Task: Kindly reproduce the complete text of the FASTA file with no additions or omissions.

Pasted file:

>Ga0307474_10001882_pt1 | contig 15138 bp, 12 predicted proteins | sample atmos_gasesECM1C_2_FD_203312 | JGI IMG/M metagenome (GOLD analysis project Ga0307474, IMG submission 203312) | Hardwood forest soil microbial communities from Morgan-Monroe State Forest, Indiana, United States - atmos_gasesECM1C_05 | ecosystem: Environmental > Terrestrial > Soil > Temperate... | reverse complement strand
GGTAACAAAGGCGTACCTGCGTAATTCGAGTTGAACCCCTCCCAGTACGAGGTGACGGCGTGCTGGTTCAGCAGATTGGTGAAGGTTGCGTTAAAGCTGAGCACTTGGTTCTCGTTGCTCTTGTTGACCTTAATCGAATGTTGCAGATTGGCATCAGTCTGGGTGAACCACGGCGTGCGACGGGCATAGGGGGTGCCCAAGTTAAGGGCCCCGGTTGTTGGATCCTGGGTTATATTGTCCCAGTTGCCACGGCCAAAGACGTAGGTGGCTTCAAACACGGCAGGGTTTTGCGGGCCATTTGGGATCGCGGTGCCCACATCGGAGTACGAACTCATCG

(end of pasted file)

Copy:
>Ga0307474_10001882_pt1 | contig 15138 bp, 12 predicted proteins | sample atmos_gasesECM1C_2_FD_203312 | JGI IMG/M metagenome (GOLD analysis project Ga0307474, IMG submission 203312) | Hardwood forest soil microbial communities from Morgan-Monroe State Forest, Indiana, United States - atmos_gasesECM1C_05 | ecosystem: Environmental > Terrestrial > Soil > Temperate... | reverse complement strand
GGTAACAAAGGCGTACCTGCGTAATTCGAGTTGAACCCCTCCCAGTACGAGGTGACGGCGTGCTGGTTCAGCAGATTGGTGAAGGTTGCGTTAAAGCTGAGCACTTGGTTCTCGTTGCTCTTGTTGACCTTAATCGAATGTTGCAGATTGGCATCAGTCTGGGTGAACCACGGCGTGCGACGGGCATAGGGGGTGCCCAAGTTAAGGGCCCCGGTTGTTGGATCCTGGGTTATATTGTCCCAGTTGCCACGGCCAAAGACGTAGGTGGCTTCAAACACGGCAGGGTTTTGCGGGCCATTTGGGATCGCGGTGCCCACATCGGAGTACGAACTCATCG